DfE wants tougher scrutiny of LA school finances

Department to announce plans to bring financial reporting of maintained schools in line with academies

John Roberts

DfE plans to bring in more scrutiny of maintained school finances

The Department for Education is set to introduce plans to ensure information about maintained school finances are reported in the same way as academies.

It was revealed today that the government will consult on plans to address what it described as “the disparity between transparency of financial reporting in local authority schools and academies”.

Academy trusts are legally required to publish their annual financial accounts, which the department has argued means they face “higher levels of accountability and transparency than local authority schools”.

The DfE said today that ending this disparity will “strengthen local authority schools by bringing them in line with the accountability and transparency standards that academies are already required to meet”.

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Yesterday, academies minister Lord Agnew told the House of Lords that academy trusts' finances were scrutinised more often than maintained schools.

He said: “There is a full external audit carried out on academy trusts every year. That is unlike local authority schools, where the average frequency of audit is about every four years…scrutiny is far higher than for local authority schools.”

The DfE has also published an analysis today about the number of pupils in schools rated good and outstanding by Ofsted.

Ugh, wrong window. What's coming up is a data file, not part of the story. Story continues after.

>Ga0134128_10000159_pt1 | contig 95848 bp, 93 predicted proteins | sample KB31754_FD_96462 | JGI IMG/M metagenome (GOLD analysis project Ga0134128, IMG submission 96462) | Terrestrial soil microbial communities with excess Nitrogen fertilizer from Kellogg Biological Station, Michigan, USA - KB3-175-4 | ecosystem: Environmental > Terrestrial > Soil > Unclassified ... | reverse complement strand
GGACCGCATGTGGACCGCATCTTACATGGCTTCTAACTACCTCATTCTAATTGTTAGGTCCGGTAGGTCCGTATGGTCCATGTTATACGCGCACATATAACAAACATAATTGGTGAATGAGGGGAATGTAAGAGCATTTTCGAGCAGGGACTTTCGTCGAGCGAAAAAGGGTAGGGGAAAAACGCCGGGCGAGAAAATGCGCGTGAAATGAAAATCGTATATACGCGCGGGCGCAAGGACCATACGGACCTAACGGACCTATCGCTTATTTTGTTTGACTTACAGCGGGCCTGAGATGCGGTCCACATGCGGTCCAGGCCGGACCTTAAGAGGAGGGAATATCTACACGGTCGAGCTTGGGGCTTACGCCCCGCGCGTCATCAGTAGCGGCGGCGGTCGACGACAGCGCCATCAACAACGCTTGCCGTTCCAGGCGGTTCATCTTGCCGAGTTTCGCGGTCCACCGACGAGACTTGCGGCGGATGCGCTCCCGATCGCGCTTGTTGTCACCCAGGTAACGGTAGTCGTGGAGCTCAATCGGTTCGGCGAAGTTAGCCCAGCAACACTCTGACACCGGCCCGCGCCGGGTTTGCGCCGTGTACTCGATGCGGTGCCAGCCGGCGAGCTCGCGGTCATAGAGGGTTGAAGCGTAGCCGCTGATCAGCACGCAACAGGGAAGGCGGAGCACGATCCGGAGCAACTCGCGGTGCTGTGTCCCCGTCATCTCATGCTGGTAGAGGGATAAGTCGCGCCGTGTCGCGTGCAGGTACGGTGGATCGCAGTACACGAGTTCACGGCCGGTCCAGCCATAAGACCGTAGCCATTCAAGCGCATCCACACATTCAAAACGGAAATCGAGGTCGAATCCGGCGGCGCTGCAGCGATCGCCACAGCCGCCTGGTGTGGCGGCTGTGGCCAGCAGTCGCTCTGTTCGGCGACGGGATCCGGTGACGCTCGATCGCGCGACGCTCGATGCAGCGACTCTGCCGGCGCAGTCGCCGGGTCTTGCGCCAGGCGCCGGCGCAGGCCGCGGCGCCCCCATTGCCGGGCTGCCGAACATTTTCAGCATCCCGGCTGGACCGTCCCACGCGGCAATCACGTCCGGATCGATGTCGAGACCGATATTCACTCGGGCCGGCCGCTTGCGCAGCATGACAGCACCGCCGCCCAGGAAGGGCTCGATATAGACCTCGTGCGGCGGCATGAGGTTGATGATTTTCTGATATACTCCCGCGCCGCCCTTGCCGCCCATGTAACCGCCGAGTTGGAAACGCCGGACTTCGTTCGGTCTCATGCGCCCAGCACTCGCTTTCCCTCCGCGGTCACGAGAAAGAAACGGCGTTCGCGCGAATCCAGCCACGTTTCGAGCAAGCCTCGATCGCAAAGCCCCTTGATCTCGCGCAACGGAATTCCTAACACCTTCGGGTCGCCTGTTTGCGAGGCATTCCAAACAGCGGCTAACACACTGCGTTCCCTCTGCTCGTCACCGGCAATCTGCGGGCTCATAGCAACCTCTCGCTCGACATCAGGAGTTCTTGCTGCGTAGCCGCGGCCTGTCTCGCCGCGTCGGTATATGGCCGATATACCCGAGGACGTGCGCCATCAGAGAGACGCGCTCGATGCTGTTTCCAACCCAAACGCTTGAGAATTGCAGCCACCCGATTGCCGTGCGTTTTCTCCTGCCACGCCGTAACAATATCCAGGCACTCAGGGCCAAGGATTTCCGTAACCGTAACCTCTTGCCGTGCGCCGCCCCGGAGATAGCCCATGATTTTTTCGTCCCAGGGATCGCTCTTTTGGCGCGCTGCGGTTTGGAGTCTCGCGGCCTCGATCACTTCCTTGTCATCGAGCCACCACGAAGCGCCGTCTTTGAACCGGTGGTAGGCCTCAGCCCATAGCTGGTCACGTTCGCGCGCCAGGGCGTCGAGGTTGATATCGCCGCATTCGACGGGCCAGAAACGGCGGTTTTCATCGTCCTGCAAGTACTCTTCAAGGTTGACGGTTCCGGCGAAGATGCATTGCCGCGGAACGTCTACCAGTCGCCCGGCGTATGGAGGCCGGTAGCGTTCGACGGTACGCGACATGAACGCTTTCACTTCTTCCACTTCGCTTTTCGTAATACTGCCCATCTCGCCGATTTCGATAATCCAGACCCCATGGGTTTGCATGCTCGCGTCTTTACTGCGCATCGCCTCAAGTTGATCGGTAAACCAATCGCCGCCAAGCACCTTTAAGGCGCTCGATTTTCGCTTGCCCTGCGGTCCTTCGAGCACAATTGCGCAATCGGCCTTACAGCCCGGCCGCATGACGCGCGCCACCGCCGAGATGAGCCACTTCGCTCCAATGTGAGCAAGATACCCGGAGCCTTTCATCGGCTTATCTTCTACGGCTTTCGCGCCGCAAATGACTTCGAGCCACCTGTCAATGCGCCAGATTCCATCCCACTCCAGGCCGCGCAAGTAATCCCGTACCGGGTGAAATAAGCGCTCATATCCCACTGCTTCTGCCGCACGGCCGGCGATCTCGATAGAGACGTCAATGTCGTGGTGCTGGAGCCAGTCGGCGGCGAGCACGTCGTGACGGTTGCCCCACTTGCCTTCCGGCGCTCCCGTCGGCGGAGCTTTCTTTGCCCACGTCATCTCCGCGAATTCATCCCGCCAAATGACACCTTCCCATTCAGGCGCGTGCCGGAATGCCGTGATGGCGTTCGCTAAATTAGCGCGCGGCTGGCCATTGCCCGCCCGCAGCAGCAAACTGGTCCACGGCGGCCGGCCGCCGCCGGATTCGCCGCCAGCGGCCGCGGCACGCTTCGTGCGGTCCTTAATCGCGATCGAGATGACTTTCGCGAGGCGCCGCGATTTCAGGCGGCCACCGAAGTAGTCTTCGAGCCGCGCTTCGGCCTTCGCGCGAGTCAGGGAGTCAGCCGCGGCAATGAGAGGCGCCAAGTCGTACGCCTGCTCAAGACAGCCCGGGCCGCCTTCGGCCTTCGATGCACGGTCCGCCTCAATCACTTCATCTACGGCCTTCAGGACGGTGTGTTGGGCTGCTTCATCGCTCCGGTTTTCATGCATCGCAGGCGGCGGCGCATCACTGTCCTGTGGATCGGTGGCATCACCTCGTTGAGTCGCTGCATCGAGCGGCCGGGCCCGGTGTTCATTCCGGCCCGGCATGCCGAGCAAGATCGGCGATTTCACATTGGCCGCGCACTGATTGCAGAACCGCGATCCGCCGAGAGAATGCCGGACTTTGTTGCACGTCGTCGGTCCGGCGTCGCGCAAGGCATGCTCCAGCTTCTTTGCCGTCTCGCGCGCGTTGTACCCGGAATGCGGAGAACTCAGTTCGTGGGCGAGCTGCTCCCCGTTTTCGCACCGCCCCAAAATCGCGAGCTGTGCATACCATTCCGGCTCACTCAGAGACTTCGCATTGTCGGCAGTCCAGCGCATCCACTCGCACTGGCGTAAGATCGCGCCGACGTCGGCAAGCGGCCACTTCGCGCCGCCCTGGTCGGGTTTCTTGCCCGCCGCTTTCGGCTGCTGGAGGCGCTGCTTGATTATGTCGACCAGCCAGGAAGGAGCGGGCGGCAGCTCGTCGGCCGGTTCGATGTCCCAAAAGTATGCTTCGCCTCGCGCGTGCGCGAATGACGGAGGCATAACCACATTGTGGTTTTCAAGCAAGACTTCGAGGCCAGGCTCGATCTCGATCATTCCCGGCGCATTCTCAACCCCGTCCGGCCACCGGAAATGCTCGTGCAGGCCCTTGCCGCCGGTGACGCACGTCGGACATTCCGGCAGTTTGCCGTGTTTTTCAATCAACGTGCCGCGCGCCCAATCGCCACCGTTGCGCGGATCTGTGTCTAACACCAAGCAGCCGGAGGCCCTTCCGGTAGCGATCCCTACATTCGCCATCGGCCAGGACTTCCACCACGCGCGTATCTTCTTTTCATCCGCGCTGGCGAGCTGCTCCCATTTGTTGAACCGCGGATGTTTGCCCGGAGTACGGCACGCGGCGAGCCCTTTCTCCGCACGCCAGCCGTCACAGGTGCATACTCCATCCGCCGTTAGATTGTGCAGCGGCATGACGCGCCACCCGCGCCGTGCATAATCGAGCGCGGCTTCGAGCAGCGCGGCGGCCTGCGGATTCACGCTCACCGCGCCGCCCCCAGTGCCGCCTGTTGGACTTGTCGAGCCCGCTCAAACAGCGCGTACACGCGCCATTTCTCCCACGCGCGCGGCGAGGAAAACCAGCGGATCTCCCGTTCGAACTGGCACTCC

In this, it acknowledged that a 1.9 million increase in the number of children attending schools rated "good" or better since 2010 is partly down to the increase in pupil numbers overall.

The repeated use of this 1.9 million figure by government ministers has been questioned by the UK Statistics Authority whose chairman, Sir David Norgrove, said he had “serious concerns” about how the department presented figures on education.

In a letter to the department last year he said figures cited by the DfE “do not give a full picture”, and “should be set in the context of increasing pupil numbers, changes to the inspection framework and  some inspections that are now long in the past”.

The DfE’s new analysis published today says: “It is important to note that, while there has been an improvement over time in school quality, the increase in the number of pupils in "good" or "outstanding" schools has happened at the same time as pupil numbers have increased. 

“Over the period January 2010 to January 2019 there was an increase of over 700,000 in the number of children in state schools in England.” 

The analysis also reveals that the numbers of pupils in "good" or "outstanding" schools has fallen for the past two years, from 6,785,000 in August 2017 to 6,731,000 in March 2019.

However, the proportion of pupils attending "good" or "outstanding" schools is the same as it was in 2017 at 85 per cent.

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John Roberts

John Roberts

John Roberts is North of England reporter for Tes

Find me on Twitter @JohnGRoberts

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